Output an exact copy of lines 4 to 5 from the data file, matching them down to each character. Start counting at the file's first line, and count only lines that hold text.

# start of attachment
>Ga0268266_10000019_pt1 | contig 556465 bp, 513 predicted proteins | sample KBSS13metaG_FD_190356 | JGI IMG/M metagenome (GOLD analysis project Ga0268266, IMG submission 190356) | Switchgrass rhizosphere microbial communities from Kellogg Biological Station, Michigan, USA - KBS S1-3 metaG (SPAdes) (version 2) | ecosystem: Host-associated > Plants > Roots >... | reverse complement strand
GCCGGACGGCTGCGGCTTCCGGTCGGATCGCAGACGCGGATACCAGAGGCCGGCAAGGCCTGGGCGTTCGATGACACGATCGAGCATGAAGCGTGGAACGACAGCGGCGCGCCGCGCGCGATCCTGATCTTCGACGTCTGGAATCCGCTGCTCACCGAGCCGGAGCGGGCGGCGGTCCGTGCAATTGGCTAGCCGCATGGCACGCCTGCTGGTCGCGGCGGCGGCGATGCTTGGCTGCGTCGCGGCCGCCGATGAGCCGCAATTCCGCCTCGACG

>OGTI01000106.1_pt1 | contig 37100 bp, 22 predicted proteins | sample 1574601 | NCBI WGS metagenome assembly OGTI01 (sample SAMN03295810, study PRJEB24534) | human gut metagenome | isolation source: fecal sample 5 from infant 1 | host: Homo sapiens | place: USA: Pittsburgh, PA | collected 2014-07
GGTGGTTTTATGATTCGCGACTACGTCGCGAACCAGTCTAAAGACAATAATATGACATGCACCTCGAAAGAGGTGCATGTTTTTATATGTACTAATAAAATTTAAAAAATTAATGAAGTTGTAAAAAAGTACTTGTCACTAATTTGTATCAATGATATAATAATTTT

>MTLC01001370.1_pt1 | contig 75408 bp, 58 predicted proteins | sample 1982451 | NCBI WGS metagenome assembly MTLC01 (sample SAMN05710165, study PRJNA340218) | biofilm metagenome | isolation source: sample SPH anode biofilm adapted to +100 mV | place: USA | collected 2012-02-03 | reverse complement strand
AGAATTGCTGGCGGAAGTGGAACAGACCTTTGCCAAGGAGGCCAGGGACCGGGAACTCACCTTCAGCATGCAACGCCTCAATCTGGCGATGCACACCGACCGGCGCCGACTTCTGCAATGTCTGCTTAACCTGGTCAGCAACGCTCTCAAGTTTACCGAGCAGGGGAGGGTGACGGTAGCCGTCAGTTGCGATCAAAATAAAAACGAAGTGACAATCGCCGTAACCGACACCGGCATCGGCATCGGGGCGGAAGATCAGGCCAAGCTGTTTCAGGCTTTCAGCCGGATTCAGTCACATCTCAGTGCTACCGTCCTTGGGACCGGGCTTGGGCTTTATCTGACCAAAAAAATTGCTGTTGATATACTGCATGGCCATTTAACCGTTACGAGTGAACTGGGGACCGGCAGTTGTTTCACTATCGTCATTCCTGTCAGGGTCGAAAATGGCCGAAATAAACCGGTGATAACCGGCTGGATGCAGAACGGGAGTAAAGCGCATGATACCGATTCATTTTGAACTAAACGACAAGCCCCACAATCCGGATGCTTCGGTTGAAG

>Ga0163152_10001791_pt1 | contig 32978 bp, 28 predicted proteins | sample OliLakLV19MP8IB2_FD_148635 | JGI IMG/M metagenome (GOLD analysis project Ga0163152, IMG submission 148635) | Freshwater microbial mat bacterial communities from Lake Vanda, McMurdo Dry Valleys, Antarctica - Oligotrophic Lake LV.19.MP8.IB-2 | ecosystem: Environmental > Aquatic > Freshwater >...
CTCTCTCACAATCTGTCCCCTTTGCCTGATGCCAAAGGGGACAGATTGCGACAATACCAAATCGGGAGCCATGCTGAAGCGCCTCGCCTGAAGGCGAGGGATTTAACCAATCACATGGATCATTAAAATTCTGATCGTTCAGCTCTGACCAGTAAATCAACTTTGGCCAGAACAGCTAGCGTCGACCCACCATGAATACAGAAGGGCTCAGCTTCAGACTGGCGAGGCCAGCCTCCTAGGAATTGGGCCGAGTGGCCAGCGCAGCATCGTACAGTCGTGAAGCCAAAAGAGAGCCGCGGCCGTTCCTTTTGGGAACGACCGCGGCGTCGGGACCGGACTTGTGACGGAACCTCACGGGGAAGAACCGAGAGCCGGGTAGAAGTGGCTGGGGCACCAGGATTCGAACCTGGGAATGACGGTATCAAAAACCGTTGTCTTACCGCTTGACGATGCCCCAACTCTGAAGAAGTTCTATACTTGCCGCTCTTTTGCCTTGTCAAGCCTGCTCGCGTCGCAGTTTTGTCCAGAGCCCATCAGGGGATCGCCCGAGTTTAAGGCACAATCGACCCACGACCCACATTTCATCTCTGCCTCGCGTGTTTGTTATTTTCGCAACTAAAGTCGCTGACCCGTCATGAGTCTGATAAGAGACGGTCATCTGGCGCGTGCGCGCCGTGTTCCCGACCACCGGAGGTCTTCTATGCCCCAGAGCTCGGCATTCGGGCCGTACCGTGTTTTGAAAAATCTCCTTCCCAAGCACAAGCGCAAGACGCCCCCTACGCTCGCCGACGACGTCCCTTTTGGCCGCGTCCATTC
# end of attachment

GGTGGTTTTATGATTCGCGACTACGTCGCGAACCAGTCTAAAGACAATAATATGACATGCACCTCGAAAGAGGTGCATGTTTTTATATGTACTAATAAAATTTAAAAAATTAATGAAGTTGTAAAAAAGTACTTGTCACTAATTTGTATCAATGATATAATAATTTT

>MTLC01001370.1_pt1 | contig 75408 bp, 58 predicted proteins | sample 1982451 | NCBI WGS metagenome assembly MTLC01 (sample SAMN05710165, study PRJNA340218) | biofilm metagenome | isolation source: sample SPH anode biofilm adapted to +100 mV | place: USA | collected 2012-02-03 | reverse complement strand